Use of the alkaline comet assay to monitor DNA damage in technicians exposed to low-dose radiation

Undeger U., Zorlu A. F., Basaran N.

JOURNAL OF OCCUPATIONAL AND ENVIRONMENTAL MEDICINE, vol.41, no.8, pp.693-698, 1999 (SCI-Expanded) identifier identifier identifier identifier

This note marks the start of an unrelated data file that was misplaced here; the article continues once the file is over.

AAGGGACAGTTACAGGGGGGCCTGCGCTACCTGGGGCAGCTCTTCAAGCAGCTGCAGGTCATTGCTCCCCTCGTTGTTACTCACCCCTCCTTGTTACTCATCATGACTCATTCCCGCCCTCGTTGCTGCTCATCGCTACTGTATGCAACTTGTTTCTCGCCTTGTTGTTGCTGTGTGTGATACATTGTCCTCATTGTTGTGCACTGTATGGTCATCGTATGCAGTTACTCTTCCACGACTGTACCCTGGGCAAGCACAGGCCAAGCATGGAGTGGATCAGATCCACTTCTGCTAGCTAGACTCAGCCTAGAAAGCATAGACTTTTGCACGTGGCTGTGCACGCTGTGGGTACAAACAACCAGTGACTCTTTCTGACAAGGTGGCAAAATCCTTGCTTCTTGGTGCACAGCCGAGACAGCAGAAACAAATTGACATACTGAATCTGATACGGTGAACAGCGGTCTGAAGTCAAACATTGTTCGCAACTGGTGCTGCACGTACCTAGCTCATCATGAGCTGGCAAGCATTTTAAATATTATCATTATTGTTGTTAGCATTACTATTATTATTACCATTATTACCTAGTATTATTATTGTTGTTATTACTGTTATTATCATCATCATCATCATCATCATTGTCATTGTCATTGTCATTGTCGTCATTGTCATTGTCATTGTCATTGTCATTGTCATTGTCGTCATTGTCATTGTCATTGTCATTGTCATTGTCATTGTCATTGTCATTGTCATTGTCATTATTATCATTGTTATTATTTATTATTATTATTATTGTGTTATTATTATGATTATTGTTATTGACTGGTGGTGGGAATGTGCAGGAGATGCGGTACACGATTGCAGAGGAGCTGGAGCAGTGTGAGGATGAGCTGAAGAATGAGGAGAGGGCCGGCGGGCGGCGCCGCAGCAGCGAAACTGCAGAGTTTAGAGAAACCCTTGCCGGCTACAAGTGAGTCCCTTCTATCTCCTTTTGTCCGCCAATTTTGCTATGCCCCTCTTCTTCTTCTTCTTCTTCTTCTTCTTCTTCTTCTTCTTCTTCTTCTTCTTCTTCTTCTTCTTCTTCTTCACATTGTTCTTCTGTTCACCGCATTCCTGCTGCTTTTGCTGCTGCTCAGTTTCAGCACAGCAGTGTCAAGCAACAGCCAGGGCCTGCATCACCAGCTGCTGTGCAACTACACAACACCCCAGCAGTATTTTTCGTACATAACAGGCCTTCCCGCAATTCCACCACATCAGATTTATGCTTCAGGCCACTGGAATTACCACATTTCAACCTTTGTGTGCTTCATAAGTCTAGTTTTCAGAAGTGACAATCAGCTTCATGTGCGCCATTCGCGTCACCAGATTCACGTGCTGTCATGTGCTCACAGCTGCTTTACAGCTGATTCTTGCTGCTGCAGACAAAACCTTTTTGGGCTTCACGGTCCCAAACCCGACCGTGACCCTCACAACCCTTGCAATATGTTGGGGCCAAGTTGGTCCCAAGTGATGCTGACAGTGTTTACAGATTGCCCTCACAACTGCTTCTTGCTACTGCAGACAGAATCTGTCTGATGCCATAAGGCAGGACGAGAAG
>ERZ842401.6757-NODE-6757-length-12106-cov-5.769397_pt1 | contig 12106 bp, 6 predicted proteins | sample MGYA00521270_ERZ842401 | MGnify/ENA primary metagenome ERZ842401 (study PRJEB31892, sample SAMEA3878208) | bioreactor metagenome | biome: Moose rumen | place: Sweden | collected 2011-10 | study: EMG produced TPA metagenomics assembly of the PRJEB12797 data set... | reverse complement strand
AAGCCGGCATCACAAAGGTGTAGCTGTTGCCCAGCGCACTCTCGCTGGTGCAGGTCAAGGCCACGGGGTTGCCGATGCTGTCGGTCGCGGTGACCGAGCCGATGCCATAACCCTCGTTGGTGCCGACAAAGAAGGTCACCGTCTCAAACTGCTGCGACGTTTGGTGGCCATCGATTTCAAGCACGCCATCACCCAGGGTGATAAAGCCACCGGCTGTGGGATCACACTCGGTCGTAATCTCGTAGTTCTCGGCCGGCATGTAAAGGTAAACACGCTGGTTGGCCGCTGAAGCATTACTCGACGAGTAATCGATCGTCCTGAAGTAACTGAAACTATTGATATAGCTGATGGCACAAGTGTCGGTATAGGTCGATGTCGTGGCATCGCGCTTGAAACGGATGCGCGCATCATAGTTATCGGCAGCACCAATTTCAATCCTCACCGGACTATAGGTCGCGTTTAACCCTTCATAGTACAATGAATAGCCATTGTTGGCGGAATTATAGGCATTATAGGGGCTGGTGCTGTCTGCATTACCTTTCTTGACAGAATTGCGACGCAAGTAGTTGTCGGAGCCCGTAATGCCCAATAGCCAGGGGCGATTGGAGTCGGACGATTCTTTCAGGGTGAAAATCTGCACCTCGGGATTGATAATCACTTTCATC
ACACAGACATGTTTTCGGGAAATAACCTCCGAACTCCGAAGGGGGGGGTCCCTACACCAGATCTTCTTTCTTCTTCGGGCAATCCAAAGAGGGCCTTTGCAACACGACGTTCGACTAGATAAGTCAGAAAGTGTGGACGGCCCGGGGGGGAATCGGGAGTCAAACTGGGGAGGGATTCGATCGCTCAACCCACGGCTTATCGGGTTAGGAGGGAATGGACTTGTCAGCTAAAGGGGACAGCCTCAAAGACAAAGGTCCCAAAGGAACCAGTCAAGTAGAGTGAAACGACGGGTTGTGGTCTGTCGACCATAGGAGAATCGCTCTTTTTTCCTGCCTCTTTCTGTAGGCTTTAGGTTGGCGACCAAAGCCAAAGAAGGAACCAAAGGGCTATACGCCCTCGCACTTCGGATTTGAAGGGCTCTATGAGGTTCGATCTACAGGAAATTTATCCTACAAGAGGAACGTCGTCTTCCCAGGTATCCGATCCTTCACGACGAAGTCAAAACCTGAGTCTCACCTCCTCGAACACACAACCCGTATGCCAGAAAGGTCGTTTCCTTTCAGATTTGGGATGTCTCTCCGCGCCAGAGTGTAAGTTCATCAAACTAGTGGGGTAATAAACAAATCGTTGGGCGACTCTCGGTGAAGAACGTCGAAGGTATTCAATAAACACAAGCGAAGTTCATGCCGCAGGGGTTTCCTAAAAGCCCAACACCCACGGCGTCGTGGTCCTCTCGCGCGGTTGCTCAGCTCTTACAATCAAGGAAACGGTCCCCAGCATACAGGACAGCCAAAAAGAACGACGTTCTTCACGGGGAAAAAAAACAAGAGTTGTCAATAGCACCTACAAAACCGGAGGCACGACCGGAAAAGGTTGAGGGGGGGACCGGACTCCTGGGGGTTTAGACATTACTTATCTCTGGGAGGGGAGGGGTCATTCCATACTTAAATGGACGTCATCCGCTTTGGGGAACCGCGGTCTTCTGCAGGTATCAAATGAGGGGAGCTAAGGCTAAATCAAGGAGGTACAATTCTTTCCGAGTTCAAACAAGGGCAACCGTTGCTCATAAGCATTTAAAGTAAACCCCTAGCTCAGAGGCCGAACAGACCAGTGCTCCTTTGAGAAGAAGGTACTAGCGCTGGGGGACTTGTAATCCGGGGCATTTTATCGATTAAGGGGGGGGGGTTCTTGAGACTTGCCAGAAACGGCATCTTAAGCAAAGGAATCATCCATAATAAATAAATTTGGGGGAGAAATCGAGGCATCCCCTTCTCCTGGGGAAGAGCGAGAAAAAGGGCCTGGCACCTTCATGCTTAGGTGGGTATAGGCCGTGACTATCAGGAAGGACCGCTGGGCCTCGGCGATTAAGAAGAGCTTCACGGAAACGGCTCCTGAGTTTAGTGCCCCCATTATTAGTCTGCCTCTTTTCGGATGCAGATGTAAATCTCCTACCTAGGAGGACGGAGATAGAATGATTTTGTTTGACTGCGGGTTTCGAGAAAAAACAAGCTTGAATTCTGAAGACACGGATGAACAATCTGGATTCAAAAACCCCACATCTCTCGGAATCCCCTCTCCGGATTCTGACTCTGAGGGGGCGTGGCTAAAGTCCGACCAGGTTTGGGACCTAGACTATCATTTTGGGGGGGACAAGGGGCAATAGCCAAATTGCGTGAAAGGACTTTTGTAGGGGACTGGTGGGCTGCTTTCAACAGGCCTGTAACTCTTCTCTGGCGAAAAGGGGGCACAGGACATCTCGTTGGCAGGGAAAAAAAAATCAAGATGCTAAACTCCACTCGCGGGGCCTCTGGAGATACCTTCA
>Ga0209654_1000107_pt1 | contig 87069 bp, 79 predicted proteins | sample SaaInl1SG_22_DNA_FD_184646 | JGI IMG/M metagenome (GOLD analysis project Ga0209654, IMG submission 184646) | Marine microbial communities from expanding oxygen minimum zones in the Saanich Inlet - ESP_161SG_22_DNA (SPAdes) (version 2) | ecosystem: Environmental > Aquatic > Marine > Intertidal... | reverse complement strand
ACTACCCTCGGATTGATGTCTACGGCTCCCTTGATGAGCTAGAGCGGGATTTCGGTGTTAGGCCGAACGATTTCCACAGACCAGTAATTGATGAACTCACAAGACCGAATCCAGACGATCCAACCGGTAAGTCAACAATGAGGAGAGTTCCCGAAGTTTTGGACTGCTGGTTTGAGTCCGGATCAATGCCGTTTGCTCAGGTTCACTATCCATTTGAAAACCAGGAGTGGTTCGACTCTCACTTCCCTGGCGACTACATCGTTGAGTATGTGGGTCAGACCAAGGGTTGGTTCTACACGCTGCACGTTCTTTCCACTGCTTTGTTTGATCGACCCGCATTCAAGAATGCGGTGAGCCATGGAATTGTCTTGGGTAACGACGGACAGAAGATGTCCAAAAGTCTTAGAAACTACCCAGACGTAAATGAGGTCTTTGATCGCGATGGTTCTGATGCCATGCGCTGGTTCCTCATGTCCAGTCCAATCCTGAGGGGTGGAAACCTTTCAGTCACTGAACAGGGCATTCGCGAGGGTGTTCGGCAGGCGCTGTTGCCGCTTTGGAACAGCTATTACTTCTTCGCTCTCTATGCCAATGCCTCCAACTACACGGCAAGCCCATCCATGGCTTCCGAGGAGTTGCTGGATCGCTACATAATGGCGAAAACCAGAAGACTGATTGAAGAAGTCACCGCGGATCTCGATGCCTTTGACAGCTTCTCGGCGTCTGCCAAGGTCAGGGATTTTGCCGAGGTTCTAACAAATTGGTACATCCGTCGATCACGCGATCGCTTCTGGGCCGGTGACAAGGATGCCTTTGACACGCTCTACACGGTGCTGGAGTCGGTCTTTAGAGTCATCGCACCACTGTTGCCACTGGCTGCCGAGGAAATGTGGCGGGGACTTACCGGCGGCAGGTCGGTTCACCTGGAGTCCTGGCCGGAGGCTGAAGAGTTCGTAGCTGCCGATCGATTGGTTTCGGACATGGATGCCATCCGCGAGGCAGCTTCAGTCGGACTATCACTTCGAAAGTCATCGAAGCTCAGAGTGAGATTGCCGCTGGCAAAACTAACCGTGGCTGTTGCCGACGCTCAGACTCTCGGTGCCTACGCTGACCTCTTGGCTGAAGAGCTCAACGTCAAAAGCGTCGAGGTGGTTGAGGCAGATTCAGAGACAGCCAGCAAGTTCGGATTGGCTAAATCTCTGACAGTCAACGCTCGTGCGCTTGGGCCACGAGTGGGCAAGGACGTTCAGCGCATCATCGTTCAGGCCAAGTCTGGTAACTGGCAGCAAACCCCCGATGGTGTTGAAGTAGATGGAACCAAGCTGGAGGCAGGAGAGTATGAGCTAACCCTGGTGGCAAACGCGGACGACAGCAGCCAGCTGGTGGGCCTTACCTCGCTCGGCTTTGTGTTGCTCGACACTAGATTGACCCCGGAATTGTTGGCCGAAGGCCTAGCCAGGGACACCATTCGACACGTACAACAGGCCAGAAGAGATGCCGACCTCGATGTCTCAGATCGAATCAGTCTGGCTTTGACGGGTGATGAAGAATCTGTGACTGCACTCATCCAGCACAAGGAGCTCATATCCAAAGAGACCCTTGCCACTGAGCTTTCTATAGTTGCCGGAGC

The exposure of human beings to ionizing radiation is still of great concern in occupational and environmental medicine, and the wide-spread use of radiotherapy in the treatment of cancer has led to anxiety about the possible hazards to staff who are at risk of such occupational exposure. In. this study, DNA damage in the peripheral lymphocytes of 30 technicians employed in radiation oncology departments for at least 1 year were examined by the alkaline single-cell gel electrophoresis "comet" technique, The results were compared with those of 30 controls with comparable age, sex, and smoking habits who were not working in radiation oncology or chemotherapy services. The DNA damage observed in the lymphocytes of the technicians was significantly higher than that in the controls (P < 0.001), Cigarette smoking was also related to increases in DNA damage, and a significant association was found between the duration of occupational exposure to low-dose ionizing radiation and the DNA damage.